Each season brings its bounty of produce. Citrus fruits with their bright colors, aromatic smells and juiciness are a sunny welcome in winter. Citrus fruits range from sweet to tart flavors and are good sources of Vitamin C, potassium and folic acid. Make sure to include your favorites several times a week.
When storing citrus it is important to keep it somewhere cool (refrigerator) and not on the countertop in a fruit bowl unless you plan to eat it in a few days. I usually order oranges and grapefruits from Florida to come around the Christmas holidays and keep the large box in the garage where the cool temperature keeps the fruit for about a month. (If you live in an extremely cold climate, be certain that it will not freeze in the garage.) Citrus fruits include Clementines, grapefruits, blood oranges, oranges, tangerines and pomelos (or pummelos). Lemons and limes are in the citrus family but few varieties are sweet enough to eat.
Clementine is a variety of mandarin orange. Clementines are smaller than tangerines and are easy to peel and separate and best of all are almost always seedless. They have less acid than oranges and are generally available from mid-November through January. They are all around favorites but especially for kids since they are easy to peel and eat and are perfect when packing a lunch.
Grapefruits do not have magical proprieties to melt away fat. They do have only about 120 calories for one whole fruit. Grapefruits have white, pink or red pulps and can vary in sweetness. Don’t limit grapefruit to breakfast. You can cut grapefruit into wedge or eat by sections. They work well tossed in a salad. Grapefruit can interfere with some medications such as beta-blockers; check with your pharmacist or doctor if you have questions.
Blood oranges are relatively new to the United States. It is thought that the name may have come from a 15th century Sicilian region where these oranges were squeezed into a juice; the crimson color of the juice was reminiscent of blood and hence the name blood oranges. The fruit is a variety of an orange but usually smaller and the flesh and often the skin are a deep crimson color. The skin is harder to peel than an orange. Interestingly, the Vitamin C content is higher in blood oranges than all other orange varieties.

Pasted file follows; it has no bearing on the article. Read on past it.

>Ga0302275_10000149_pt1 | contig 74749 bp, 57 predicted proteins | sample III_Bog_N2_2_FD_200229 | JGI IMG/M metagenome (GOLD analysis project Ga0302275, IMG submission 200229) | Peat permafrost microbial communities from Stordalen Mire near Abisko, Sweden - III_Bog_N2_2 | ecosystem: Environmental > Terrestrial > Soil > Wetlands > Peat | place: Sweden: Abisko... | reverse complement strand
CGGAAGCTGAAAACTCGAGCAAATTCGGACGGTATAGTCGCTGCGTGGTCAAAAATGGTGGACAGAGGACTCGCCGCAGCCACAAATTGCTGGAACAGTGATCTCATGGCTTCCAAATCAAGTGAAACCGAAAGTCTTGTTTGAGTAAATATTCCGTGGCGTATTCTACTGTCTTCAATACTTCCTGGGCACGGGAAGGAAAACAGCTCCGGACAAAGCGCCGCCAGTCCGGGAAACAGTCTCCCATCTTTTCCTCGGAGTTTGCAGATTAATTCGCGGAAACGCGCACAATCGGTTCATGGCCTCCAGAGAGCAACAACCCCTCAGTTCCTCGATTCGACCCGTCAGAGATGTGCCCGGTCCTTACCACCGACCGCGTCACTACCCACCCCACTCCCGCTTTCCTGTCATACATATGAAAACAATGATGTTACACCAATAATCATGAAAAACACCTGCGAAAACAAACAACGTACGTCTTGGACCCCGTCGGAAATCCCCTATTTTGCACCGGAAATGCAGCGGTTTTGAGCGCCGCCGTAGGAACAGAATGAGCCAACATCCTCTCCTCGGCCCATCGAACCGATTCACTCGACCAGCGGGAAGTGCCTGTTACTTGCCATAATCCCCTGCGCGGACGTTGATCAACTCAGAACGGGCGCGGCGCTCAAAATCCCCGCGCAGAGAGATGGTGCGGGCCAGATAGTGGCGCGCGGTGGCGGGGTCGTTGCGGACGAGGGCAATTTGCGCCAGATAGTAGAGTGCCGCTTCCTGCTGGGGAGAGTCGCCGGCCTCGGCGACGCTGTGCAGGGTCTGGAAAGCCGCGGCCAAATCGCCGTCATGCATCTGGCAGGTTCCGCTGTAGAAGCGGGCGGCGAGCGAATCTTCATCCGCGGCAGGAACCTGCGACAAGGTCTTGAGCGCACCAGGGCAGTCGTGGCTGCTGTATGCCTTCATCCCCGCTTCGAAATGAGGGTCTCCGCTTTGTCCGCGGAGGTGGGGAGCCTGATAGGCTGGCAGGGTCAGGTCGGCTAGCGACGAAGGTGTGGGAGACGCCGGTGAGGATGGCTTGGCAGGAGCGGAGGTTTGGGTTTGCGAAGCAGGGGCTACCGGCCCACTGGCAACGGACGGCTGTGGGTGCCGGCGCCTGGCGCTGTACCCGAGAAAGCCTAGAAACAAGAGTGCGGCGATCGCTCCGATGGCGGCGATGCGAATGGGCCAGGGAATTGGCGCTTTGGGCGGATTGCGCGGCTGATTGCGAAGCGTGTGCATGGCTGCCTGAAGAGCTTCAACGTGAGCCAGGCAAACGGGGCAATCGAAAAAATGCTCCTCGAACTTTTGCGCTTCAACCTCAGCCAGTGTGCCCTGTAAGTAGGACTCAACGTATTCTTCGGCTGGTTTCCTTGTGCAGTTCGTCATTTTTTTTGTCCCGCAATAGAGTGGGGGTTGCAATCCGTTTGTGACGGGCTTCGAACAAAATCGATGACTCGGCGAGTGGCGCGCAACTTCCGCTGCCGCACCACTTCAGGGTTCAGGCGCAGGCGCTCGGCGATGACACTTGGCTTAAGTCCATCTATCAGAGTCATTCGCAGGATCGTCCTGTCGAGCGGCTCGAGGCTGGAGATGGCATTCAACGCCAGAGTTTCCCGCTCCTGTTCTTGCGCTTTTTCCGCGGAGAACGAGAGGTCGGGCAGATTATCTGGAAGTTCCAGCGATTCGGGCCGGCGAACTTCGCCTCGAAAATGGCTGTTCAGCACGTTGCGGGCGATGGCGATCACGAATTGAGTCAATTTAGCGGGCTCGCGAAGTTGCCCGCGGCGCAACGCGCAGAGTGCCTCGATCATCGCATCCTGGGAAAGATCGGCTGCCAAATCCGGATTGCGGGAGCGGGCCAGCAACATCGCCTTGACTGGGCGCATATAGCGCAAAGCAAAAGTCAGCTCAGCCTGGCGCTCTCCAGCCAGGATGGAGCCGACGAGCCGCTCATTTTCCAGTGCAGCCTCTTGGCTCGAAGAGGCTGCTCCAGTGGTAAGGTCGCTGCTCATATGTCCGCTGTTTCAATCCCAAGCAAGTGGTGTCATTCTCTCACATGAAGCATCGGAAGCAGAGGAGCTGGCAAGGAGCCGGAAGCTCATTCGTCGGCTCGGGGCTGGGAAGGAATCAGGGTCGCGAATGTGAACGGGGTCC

Blood oranges are native to Italy and Spain. I first tried them when in Italy back in 1999; at that time I had not seen them in the United States, but was excited when a year or two later they were available. Blood oranges are now grown in Texas, Florida and California and are available from December to March although in my grocery store I don’t see them until February or March. This works well since they are available after the Clementine season is over.
Oranges are a hybrid likely from a mandarin and pomelo. Navel oranges come in season first while Valencia oranges come in later in the season. Navel oranges have a thick skin, which is easy to grate or zest. Orange zest or grated peel adds a nice orange flavor. Quarter an orange and you are more likely to entice kids or adults to eat.
A pomelo or pummelo is larger than a grapefruit and is usually pale green to yellow when ripe. A pomelo is big and can weigh up to 1-2 pounds. The taste is similar to a grapefruit but much milder.
I hope you are looking forward to the fruits that will be in season for the next few months. When trying something new, try it a couple of times. When picking out citrus fruits pick out heavy feeling fruits; they are generally juicier. Dry citrus is always a disappointment and you may happen upon them occasionally, but don’t judge the taste when this occurs.
Post your favorite citrus fruit?
1. “Blood Oranges.” Wikipedia, The Free Encyclopedia. Wikimedia Foundations accessed December 4, 2010
2. “Pomelo.” Wikipedia, The Free Encyclopedia. Wikimedia Foundations accessed December 4, 2010